February 9, 2007

Heart Institute’s growth subject of ‘Town Hall’ meets

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Heart Institute’s growth subject of ‘Town Hall’ meets

The leadership of the Vanderbilt Heart & Vascular Institute (VHVI) will hold two Town Hall Meetings on Thursday, Feb. 15. The informational meetings are designed to bring the staff and faculty up to speed on the vision for Vanderbilt Heart.

The past three years have seen a flurry of activity — the opening of the cardiovascular intensive care unit, the introduction of the Hybrid OR, the opening of the new 40,000-square-foot outpatient facility on the fifth floor of Medical Center East and the recent faculty additions that secured Vanderbilt's place as the largest cardiology group in the state.

The Town Hall meetings will highlight the initiatives, clinical services and goals of Vanderbilt Heart. The informal gatherings, set in the fifth floor conference rooms in Medical Center East, will be held from 7:15-8 a.m. and again from 7:15-8 p.m.

“We'll be talking about what the big picture is, why we are working so hard, what our goals are and where we are today in keeping those goals,” said Doug Vaughan, M.D., chief of the Division of Cardiovascular Medicine.

“The whole point of building the Heart Institute and the reorganization/investment of it was to give Vanderbilt a top-10 vascular center,” said Vaughan.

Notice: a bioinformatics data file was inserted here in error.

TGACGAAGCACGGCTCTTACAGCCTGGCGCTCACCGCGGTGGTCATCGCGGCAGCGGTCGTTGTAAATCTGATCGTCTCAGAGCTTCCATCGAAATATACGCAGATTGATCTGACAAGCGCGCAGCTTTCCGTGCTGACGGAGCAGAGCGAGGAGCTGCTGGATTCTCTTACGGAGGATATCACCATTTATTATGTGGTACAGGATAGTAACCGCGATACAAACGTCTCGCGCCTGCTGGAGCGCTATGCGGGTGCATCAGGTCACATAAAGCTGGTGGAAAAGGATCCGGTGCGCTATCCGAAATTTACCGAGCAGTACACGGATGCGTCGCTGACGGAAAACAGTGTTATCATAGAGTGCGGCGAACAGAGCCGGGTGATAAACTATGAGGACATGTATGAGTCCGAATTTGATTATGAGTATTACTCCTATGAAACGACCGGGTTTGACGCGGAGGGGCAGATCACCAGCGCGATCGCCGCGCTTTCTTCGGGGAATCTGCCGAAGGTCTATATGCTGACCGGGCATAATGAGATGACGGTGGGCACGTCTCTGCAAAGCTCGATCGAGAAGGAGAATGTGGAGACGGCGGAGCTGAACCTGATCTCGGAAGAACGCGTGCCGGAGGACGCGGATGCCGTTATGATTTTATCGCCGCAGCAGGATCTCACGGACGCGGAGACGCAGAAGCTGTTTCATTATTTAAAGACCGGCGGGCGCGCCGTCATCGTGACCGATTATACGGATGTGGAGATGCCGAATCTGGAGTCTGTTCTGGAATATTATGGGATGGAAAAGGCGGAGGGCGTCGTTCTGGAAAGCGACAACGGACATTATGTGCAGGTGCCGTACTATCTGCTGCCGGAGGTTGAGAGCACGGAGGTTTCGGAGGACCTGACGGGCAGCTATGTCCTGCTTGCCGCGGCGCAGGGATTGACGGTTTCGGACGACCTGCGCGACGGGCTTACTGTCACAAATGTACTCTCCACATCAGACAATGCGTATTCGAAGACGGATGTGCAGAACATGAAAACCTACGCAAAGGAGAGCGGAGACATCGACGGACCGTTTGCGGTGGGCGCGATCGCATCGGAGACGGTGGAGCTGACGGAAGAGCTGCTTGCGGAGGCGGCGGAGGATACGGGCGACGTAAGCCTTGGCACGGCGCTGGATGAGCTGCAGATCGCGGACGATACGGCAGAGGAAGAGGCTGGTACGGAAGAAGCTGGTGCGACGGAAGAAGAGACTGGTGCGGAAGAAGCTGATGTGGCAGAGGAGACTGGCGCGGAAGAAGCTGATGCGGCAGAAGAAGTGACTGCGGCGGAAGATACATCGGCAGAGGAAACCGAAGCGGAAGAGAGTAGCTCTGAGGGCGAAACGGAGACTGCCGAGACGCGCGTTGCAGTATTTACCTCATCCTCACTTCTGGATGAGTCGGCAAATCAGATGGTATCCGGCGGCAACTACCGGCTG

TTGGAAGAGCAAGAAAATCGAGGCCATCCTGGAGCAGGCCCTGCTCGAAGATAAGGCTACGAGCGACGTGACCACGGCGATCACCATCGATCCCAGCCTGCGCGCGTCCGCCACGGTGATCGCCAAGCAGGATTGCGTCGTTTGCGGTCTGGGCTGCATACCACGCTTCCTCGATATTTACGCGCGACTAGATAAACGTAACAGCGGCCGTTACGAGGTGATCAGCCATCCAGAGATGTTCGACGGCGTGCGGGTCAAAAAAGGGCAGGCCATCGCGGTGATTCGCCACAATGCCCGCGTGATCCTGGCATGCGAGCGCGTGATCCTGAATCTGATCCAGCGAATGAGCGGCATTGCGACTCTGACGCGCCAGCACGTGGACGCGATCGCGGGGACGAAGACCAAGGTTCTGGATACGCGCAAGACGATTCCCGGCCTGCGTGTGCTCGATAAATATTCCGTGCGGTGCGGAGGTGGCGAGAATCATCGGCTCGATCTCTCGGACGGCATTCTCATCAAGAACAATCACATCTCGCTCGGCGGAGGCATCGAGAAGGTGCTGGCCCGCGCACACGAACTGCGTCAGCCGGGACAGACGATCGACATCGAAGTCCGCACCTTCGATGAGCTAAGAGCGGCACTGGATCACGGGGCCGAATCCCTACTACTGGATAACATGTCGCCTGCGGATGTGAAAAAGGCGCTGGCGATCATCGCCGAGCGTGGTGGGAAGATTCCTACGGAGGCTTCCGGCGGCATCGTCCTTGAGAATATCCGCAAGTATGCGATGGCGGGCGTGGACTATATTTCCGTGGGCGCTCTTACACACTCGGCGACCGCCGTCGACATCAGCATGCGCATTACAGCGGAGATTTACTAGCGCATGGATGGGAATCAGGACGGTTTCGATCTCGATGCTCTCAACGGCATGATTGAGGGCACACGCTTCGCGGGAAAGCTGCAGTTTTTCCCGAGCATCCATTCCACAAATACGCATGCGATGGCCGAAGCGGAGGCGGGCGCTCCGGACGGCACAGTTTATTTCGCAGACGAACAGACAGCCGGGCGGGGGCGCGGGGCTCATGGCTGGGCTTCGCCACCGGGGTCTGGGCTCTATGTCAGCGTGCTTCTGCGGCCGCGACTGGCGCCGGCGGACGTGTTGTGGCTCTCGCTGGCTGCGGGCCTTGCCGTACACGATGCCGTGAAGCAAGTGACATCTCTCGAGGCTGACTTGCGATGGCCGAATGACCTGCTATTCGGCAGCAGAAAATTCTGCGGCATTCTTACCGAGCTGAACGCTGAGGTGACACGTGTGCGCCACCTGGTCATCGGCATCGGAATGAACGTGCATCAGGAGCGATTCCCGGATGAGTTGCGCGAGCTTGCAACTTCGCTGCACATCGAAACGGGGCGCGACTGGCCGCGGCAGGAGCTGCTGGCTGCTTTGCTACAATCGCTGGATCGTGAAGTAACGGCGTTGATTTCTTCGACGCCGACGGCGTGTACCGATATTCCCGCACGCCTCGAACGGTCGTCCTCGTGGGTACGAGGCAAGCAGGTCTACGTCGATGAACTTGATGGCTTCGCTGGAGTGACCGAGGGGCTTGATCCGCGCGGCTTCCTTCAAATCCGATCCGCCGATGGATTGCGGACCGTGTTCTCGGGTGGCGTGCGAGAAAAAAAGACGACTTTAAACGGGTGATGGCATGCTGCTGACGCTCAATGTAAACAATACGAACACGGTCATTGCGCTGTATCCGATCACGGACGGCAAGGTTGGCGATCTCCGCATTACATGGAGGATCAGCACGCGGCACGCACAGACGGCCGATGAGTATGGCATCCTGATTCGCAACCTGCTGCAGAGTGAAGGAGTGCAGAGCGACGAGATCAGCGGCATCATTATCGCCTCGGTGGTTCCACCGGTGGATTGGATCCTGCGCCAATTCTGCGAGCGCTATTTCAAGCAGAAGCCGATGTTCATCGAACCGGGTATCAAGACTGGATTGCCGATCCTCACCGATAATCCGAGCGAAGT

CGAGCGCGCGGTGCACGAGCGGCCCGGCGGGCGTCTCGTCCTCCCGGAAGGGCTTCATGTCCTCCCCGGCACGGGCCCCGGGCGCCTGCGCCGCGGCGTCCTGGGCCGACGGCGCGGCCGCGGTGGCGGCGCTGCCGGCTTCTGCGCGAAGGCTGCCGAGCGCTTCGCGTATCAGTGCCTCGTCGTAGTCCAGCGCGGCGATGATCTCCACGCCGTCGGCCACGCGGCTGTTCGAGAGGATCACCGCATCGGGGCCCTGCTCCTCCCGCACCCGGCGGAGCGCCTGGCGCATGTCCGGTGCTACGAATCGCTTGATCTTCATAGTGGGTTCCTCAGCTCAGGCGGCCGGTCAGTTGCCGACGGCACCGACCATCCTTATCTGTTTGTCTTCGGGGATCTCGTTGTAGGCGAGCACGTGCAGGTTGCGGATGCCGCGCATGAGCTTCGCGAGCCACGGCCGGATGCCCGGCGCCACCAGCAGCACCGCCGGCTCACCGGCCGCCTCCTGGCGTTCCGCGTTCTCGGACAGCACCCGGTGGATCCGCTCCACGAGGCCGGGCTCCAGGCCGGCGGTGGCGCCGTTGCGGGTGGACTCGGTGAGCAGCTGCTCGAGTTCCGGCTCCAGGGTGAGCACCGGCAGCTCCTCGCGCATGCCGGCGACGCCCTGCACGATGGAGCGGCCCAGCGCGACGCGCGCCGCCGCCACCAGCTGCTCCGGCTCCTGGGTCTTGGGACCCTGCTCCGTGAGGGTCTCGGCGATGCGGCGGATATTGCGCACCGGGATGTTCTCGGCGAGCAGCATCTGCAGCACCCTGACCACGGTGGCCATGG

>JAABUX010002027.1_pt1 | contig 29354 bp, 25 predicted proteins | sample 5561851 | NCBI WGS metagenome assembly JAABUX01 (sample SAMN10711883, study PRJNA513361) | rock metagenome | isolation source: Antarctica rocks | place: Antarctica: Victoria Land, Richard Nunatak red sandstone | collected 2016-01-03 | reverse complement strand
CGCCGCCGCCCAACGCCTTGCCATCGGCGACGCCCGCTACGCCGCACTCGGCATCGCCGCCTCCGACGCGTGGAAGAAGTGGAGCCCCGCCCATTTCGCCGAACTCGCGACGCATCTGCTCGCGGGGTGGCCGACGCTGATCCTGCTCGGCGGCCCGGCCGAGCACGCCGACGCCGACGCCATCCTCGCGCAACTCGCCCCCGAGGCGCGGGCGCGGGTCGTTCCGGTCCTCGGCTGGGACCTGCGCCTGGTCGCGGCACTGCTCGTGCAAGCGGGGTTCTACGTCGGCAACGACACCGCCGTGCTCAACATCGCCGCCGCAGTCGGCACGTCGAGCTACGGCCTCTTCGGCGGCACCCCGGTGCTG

“I am really confident that we are on our way to making that happen now. There's been some substantial growth … the clinical augmentation has given us an opportunity to have the impact we would really like to have.”

During the 45-minute sessions, Vaughan will be joined by John Byrne, M.D., Tom Di Salvo, M.D., and Keith Churchwell, M.D.

Byrne, credited with bringing the Hybrid OR concept to the region along with David Zhao, M.D., said Vanderbilt is well on its way to becoming a premier cardiovascular center because of the collaboration among the cardiovascular specialties.

“The main thing I would highlight is the way we are organized — cardiology and cardiovascular surgery are on one page,” said Byrne, chair of the Department of Cardiac Surgery. “Together we are working to deliver great care and value.”

Churchwell, associate director of VHVI, points to the near-doubling of faculty positions that has led to the “significant expansion in the number of patients we are taking care of, both inpatient and outpatient.”

Growth in faculty coupled with the tremendous expansion in the diagnostic studies performed at Vanderbilt offers vast opportunity to “expand the presence of Vanderbilt in the cardiovascular arena in the Middle Tennessee region, as well as nationally,” Churchwell said.

Vanderbilt Heart is a National Heart, Lung and Blood Institute-designated Specialized Center for Clinically Oriented Research (SCCOR) program in Hemostatic and Thrombotic diseases as well as a member of the Cardiac Cell Therapy Network.